U.S. waterborne imports of crude from OPEC+ members including Saudi Arabia have dropped steadily over the last year, further tightening supplies in the U.S. while supporting other markets including Europe, according to flows data and analysts.
Going forward, the level of U.S. crude imports from OPEC and other exporters and U.S. shipments to Europe will probably have a more direct impact on global oil prices thanks to a change made earlier this year to the Brent crude benchmark.
Lower U.S. imports coincide with supply cuts by the Organization of the Petroleum Exporting Countries, Russia and other allies, and extra voluntary curbs from Saudi Arabia and Russia of a combined 1.3 million bpd until the end of 2023.
The decision by Saudi Arabia and Russia to extend the voluntary cuts drove up oil prices to over $90 a barrel in late September. The cuts also tightened supplies of crude, particularly sour grades, ahead of the winter heating season.
Total U.S. crude waterborne imports are set to average 2.47 million barrels per day in October, down from 2.92 million bpd in September according to figures from data intelligence firm Kpler, with shipments falling from OPEC+ producers including Nigeria, Algeria and Saudi Arabia.
Within that, Saudi crude exports to the U.S. are set to drop to 241,000 bpd in October, Kpler figures showed, down from 286,000 bpd in September and from 410,000 bpd in October 2022.
Some of the decrease is linked to the change of seasons. U.S. peak gasoline demand winds down at the end of summer as refineries slow operations for maintenance. But there are other reasons for the fall, analysts said.
“By keeping barrels away from the U.S., it is influencing sentiment, keeping inventories in check, and ultimately influencing pricing,” said Matt Smith, lead oil analyst for the Americas at Kpler, referring to Saudi Arabia.
Instead, Saudi Arabia is exporting more crude to China, Smith added. Saudi crude exports to China rose to nearly 1.6 million bpd in September, up from 1.2 million bpd in August and 1.37 million bpd in July, Kpler data showed.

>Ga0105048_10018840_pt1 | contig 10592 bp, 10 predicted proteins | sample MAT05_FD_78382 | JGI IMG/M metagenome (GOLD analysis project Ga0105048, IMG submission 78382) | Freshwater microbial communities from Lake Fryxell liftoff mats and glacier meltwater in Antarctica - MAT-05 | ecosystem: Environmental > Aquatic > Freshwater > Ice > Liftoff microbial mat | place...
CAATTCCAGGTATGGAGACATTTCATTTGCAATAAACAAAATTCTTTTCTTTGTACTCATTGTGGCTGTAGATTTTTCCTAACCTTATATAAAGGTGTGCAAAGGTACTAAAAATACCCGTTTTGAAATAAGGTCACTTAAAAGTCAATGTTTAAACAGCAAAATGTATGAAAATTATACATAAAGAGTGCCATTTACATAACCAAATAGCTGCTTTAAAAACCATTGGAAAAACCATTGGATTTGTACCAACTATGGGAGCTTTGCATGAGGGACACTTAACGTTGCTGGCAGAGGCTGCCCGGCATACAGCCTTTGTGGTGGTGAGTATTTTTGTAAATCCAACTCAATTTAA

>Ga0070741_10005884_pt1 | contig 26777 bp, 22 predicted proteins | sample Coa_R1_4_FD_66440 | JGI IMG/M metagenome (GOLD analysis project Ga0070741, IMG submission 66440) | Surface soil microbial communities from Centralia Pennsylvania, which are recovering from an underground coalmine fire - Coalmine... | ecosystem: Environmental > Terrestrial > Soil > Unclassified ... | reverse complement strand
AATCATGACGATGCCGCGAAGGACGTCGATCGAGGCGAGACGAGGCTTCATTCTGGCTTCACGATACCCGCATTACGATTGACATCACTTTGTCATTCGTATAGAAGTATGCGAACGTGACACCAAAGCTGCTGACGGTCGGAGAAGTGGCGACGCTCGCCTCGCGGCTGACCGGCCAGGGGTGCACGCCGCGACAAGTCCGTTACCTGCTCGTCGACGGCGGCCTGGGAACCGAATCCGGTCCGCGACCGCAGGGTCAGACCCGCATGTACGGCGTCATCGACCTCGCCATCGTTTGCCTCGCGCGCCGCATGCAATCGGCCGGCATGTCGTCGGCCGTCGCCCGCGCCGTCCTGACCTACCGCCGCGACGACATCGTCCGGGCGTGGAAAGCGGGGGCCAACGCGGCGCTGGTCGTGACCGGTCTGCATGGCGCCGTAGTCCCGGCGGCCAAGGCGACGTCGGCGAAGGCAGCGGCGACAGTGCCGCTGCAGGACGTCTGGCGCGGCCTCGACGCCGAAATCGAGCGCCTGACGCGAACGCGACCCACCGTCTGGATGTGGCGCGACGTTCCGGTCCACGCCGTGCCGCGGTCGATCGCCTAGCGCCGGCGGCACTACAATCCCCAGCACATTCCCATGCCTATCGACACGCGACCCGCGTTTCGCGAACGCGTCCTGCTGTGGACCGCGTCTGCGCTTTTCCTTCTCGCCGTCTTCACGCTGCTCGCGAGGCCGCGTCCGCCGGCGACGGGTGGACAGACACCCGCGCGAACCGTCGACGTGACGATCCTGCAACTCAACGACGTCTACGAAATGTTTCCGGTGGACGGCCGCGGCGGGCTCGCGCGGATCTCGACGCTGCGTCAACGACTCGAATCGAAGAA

West Coast refiners including Chevron’s CVX.N Richmond, California, refinery and Los Angeles-area refiners took in less Saudi crude in September, Vortexa’s Rohit Rathod said.
U.S. CRUDE EXPORTS FALL
As the U.S. sees fewer crude imports, it has exported less oil to Europe.
U.S. crude exports to Europe fell to 1.86 million bpd in September and 1.84 million bpd in August, from 2.01 million bpd in July, Kpler data showed.
Lower exports to Europe impacted Brent benchmark crude futures prices, some traders said.
Tight supply led the premium for front-month Brent crude futures to rise to as much as $3.26 a barrel above the second month LCOc1-LCOc2, the highest since 2022.
Adi Imsirovic of consultant Surrey Clean Energy and a senior associate at CSIS said tightness in the U.S. crude market is being felt more quickly on international markets than in the past because of the increased role of U.S. crude in the benchmark.
“The fact that it is more direct now is probably a good thing,” said Imsirovic, also a veteran oil trader. “The U.S. market has a more direct link with the key global benchmark than you had before and you can see it right away.”
The introduction in June of U.S. crude grade WTI Midland to help set the price of the dated Brent benchmark assessed by S&P Global Commodity Insights means that the U.S. crude market’s influence over prices abroad has increased.
Dated Brent, used globally for trades, is now based on the price of five North Sea crudes and that of U.S. grade WTI Midland. Large exports of Midland to Europe during the summer helped keep a lid on Brent prices, traders and analysts said.